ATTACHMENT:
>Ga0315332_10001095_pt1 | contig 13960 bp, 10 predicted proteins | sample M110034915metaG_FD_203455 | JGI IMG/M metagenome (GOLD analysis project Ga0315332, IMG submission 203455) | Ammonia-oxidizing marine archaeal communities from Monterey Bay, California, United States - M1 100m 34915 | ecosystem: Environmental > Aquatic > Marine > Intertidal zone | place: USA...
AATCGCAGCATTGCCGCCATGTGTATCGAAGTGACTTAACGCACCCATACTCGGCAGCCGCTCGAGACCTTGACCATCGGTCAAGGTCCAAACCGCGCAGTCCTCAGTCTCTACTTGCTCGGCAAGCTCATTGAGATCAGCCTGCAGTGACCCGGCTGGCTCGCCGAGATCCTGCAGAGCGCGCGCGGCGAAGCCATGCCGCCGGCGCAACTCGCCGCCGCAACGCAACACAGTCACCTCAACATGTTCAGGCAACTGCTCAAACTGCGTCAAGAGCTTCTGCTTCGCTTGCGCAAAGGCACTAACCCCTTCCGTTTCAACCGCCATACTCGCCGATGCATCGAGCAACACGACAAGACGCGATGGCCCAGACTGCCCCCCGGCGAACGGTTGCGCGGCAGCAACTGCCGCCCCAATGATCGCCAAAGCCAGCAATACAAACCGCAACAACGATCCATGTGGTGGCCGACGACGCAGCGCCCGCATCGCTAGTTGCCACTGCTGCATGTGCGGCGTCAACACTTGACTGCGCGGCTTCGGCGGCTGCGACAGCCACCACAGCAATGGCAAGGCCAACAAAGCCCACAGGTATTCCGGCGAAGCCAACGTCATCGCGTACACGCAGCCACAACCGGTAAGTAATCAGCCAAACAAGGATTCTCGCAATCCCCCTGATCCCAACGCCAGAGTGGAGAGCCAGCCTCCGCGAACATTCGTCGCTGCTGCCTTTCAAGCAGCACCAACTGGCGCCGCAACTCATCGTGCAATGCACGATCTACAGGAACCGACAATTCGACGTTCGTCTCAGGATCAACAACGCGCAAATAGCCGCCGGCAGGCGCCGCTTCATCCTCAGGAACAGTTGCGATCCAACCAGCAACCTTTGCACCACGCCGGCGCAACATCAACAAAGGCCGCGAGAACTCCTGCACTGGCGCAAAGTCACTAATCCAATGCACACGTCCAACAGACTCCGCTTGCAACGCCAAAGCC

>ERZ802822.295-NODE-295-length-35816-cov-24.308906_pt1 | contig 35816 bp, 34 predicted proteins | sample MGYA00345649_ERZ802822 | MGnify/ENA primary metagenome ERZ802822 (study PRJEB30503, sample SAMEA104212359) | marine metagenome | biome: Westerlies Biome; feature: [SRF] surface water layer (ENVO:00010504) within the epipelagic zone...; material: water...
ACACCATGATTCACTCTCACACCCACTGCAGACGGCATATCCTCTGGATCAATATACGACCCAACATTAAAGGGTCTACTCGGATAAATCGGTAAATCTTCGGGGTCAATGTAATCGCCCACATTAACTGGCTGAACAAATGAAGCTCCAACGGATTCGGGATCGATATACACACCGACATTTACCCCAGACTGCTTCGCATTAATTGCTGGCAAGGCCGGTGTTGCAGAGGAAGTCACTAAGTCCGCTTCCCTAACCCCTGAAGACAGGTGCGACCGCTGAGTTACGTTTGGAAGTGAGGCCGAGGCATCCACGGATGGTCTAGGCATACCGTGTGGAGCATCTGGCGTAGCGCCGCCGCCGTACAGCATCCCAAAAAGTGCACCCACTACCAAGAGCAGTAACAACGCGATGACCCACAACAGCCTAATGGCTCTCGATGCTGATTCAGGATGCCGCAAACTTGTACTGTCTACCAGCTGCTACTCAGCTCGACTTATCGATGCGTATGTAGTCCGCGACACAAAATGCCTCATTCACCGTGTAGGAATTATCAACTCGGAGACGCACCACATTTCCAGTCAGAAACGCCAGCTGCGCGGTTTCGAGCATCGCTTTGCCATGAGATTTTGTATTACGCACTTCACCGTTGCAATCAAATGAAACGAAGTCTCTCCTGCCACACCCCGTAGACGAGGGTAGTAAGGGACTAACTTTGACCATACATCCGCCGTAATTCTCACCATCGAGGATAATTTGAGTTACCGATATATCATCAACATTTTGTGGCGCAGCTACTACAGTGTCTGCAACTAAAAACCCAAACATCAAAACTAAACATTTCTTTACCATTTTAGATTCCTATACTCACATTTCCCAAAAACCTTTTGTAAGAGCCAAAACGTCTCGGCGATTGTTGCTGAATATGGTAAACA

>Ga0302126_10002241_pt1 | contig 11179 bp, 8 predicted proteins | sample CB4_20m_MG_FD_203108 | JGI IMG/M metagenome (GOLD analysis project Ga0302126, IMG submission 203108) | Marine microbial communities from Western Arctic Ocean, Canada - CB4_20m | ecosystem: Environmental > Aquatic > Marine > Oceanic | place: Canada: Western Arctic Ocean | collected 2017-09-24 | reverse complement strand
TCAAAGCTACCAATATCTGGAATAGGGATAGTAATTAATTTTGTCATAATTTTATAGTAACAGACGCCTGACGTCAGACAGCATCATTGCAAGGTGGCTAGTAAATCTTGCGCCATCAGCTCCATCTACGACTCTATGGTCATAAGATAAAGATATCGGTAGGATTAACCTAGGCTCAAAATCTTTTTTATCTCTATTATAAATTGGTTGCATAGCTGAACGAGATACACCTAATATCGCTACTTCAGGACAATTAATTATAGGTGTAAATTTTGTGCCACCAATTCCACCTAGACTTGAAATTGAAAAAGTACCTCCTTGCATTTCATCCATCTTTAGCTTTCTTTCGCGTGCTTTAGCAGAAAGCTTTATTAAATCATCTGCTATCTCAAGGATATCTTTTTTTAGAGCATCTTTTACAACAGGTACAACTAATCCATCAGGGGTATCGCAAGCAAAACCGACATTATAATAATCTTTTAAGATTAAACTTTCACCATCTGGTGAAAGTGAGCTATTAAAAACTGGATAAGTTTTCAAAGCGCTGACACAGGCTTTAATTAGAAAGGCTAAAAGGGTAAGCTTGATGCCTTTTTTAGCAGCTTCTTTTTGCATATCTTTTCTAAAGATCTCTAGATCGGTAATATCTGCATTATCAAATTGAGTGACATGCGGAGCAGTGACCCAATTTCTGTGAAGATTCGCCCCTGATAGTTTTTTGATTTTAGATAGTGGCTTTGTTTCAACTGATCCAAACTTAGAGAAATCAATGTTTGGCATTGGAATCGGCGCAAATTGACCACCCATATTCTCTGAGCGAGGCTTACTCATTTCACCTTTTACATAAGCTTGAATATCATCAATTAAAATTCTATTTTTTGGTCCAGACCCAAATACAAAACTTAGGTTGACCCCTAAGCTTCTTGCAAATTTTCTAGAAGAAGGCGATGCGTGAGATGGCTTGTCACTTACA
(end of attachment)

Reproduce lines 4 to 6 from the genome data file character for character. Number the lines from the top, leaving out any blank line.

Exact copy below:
ACACCATGATTCACTCTCACACCCACTGCAGACGGCATATCCTCTGGATCAATATACGACCCAACATTAAAGGGTCTACTCGGATAAATCGGTAAATCTTCGGGGTCAATGTAATCGCCCACATTAACTGGCTGAACAAATGAAGCTCCAACGGATTCGGGATCGATATACACACCGACATTTACCCCAGACTGCTTCGCATTAATTGCTGGCAAGGCCGGTGTTGCAGAGGAAGTCACTAAGTCCGCTTCCCTAACCCCTGAAGACAGGTGCGACCGCTGAGTTACGTTTGGAAGTGAGGCCGAGGCATCCACGGATGGTCTAGGCATACCGTGTGGAGCATCTGGCGTAGCGCCGCCGCCGTACAGCATCCCAAAAAGTGCACCCACTACCAAGAGCAGTAACAACGCGATGACCCACAACAGCCTAATGGCTCTCGATGCTGATTCAGGATGCCGCAAACTTGTACTGTCTACCAGCTGCTACTCAGCTCGACTTATCGATGCGTATGTAGTCCGCGACACAAAATGCCTCATTCACCGTGTAGGAATTATCAACTCGGAGACGCACCACATTTCCAGTCAGAAACGCCAGCTGCGCGGTTTCGAGCATCGCTTTGCCATGAGATTTTGTATTACGCACTTCACCGTTGCAATCAAATGAAACGAAGTCTCTCCTGCCACACCCCGTAGACGAGGGTAGTAAGGGACTAACTTTGACCATACATCCGCCGTAATTCTCACCATCGAGGATAATTTGAGTTACCGATATATCATCAACATTTTGTGGCGCAGCTACTACAGTGTCTGCAACTAAAAACCCAAACATCAAAACTAAACATTTCTTTACCATTTTAGATTCCTATACTCACATTTCCCAAAAACCTTTTGTAAGAGCCAAAACGTCTCGGCGATTGTTGCTGAATATGGTAAACA

>Ga0302126_10002241_pt1 | contig 11179 bp, 8 predicted proteins | sample CB4_20m_MG_FD_203108 | JGI IMG/M metagenome (GOLD analysis project Ga0302126, IMG submission 203108) | Marine microbial communities from Western Arctic Ocean, Canada - CB4_20m | ecosystem: Environmental > Aquatic > Marine > Oceanic | place: Canada: Western Arctic Ocean | collected 2017-09-24 | reverse complement strand
TCAAAGCTACCAATATCTGGAATAGGGATAGTAATTAATTTTGTCATAATTTTATAGTAACAGACGCCTGACGTCAGACAGCATCATTGCAAGGTGGCTAGTAAATCTTGCGCCATCAGCTCCATCTACGACTCTATGGTCATAAGATAAAGATATCGGTAGGATTAACCTAGGCTCAAAATCTTTTTTATCTCTATTATAAATTGGTTGCATAGCTGAACGAGATACACCTAATATCGCTACTTCAGGACAATTAATTATAGGTGTAAATTTTGTGCCACCAATTCCACCTAGACTTGAAATTGAAAAAGTACCTCCTTGCATTTCATCCATCTTTAGCTTTCTTTCGCGTGCTTTAGCAGAAAGCTTTATTAAATCATCTGCTATCTCAAGGATATCTTTTTTTAGAGCATCTTTTACAACAGGTACAACTAATCCATCAGGGGTATCGCAAGCAAAACCGACATTATAATAATCTTTTAAGATTAAACTTTCACCATCTGGTGAAAGTGAGCTATTAAAAACTGGATAAGTTTTCAAAGCGCTGACACAGGCTTTAATTAGAAAGGCTAAAAGGGTAAGCTTGATGCCTTTTTTAGCAGCTTCTTTTTGCATATCTTTTCTAAAGATCTCTAGATCGGTAATATCTGCATTATCAAATTGAGTGACATGCGGAGCAGTGACCCAATTTCTGTGAAGATTCGCCCCTGATAGTTTTTTGATTTTAGATAGTGGCTTTGTTTCAACTGATCCAAACTTAGAGAAATCAATGTTTGGCATTGGAATCGGCGCAAATTGACCACCCATATTCTCTGAGCGAGGCTTACTCATTTCACCTTTTACATAAGCTTGAATATCATCAATTAAAATTCTATTTTTTGGTCCAGACCCAAATACAAAACTTAGGTTGACCCCTAAGCTTCTTGCAAATTTTCTAGAAGAAGGCGATGCGTGAGATGGCTTGTCACTTACA